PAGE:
Great Works: A Wall in Naples circa 1782 (11.2 x 15.8cm), Thomas Jones

National Gallery, London
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The Independent Culture

Good poems, it has often been said, transfigure the ordinary. They rinse the eyes so that we see the familiar anew, rendered wonderfully revitalised. The same thing could be said of a great oil sketch, such as this one by Thomas Jones. There could be few things more humdrum and insignificant from a thematic point of view than this woebegone and decrepit stretch of late-18th-century Neapolitan house-wall, with its meagre display of attention-grabbing smalls.

It almost seems to exist in order to be overlooked – or to be hurried past in the company of a snarly, scurvacious dog. It looks like the aggressive anti-type of a fashionable history painting. Which is precisely, of course, why Jones found it so fascinating.

Jones finds it so enthralling that he is clearly urging us to contemplate it for itself alone, as if it were not so much a wall as a segment of abstract patterning. There are no other considerations here. The wall practically blocks out the entire view. (Well, there is a tidy rectangle of blue sky and, beyond our wall, what looks like yet another example of its kind, sun-splashed, fairly smooth, and of a smudgy, creamy hue.) This work has no evident audience appeal. It is not destined for the august, soaring walls of the Royal Academy. Jones is making it for its own sake, and, as with Constable's cloud studies over Hampstead Heath, it is so fresh and so good precisely because it looks snatched, impromptu, unpremeditated, uncalculated to please any potential purchaser. It reminds us that the oil sketch – which was usually a small-scale preparatory work (though seldom as small as this) – often possessed a vitality that its worked-up finished version has often seemed to lack. This is especially so in the case of Rubens.

Unlike some of the other paintings of equally modest dimensions (this is scarcely bigger than a seaside postcard; in fact, it is almost engulfed by its gilt frame) which flank it in Room 42 of the National Gallery by the likes of Corot, Eckersberg and Fleury, this wall does not form part of a landscape tricked out with tragically grandiose and sweetly poignant classical ruins. It has no such pretensions. What age is this wall? Goodness knows. It could either be newish or fairly old. Its age is beside the point. What excites Jones is the status of its objecthood, its oddly various textures, its singular decrepitude, the fact that the elements have punished it so badly, that various house beams have been punched into it and then, later on, rotted or fallen away. All this is evidence of what it may once have been, which is somewhat greater than it now happens to be. And yet, for all that it seems haunted by its past, here it still stands, like those thistles once written about by Ted Hughes which, year on year, came fighting back over the same ground.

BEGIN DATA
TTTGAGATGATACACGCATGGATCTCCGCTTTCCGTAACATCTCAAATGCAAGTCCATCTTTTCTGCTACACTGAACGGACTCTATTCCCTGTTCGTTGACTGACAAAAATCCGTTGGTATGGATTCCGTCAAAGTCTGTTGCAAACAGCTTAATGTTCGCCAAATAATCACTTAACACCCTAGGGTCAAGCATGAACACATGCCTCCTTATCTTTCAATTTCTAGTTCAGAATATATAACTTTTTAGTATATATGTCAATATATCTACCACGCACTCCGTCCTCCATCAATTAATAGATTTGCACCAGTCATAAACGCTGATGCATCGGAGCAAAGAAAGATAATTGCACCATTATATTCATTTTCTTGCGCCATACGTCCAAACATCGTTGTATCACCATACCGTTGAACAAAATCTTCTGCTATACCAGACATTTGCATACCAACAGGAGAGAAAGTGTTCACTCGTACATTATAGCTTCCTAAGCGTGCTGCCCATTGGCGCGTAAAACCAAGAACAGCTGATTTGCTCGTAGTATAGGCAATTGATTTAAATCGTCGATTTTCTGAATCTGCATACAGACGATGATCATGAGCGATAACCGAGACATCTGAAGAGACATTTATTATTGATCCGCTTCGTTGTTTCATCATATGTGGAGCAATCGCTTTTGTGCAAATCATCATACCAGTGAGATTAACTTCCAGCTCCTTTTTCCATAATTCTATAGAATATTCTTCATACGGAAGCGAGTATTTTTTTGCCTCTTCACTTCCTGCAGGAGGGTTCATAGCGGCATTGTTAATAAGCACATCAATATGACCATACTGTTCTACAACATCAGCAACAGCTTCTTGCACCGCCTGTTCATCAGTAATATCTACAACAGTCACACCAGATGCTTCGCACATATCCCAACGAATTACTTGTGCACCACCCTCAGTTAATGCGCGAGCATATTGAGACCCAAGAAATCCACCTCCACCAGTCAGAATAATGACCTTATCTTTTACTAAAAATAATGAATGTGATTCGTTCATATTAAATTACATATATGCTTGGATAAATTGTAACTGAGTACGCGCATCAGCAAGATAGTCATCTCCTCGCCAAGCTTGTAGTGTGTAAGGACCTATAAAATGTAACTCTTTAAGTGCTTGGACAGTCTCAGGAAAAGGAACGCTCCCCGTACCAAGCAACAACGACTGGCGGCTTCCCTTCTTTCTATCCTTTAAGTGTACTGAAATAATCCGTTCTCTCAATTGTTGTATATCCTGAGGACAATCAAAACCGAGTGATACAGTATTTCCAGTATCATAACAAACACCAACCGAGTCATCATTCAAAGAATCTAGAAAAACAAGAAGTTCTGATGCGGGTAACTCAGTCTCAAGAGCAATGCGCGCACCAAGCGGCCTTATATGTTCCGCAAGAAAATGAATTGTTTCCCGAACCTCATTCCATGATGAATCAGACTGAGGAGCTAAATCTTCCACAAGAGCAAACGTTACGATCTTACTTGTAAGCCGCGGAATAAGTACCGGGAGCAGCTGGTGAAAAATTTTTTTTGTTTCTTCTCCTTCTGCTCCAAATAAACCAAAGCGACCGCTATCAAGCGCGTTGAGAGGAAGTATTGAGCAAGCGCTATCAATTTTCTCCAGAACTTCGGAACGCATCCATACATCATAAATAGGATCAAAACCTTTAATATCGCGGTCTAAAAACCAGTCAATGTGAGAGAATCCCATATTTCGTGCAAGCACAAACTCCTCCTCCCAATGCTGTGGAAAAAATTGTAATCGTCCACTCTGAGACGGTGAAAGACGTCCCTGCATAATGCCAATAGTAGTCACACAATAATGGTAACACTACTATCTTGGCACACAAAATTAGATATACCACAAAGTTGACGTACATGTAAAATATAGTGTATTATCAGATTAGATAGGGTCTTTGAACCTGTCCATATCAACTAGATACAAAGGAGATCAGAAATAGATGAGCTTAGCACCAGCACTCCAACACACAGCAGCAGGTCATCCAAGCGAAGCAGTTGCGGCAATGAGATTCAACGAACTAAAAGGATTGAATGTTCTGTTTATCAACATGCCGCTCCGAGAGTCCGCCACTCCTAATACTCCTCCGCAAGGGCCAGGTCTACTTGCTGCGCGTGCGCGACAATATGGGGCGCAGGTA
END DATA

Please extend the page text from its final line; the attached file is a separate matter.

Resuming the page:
It is a wall which is wholly rebarbative and without pity. It does not invite us in. It is nothing but the pockings and pittings of its surface, and that surface somewhat reminds us of work by the Boyle Family – those slices of reality (manhole covers, edges of pavements) that they have often chosen to replicate as free-standing, wall-hung artworks in order to prove to us quite how extraordinary these things that we habitually walk over can prove to be when we bother to look at them at all.

This wall exists to exclude us, to turn away our prurience. There are windows of a kind set into it, but it is not quite clear to us whether they are shuttered against the sunlight or not. The left-hand window may be glazed, but even if that were to be true – and it is by no means certain – we are not being permitted to see through it. No window opens into a picturesque interior scene. This wall offers us nothing but an unbudgeable, unshakeable blank stare.

The wall itself is not in good condition. It needs re-rendering. We see it in the company of nothing other than a rather lame and skeletal display of vegetation, which looks like a sickly, pale-green silhouette of itself. Part of us wants this wall to be more than it is, to be more than mere context, but the wall itself, soldiering gamely on, shouts back at us: "I am that I am. Love me for the fact that I have endured at all. Admire my wounds. Who needs the slick, sad, characterless smoothness of the new?" And then there is the no-holds-barred comedy of that washing, of course. What other artist has pushed such washing to the centre in this way? Who has made equal claims for such sad, wind-thrashed fripperies?


Thomas Jones (1742-1803), born in Radnorshire and a pupil of Richard Wilson, is best known as a landscape painter of his native Wales and for his studies of Neapolitan buildings. His extraordinary art came back to public attention in the 1950s with the publication of his memoirs.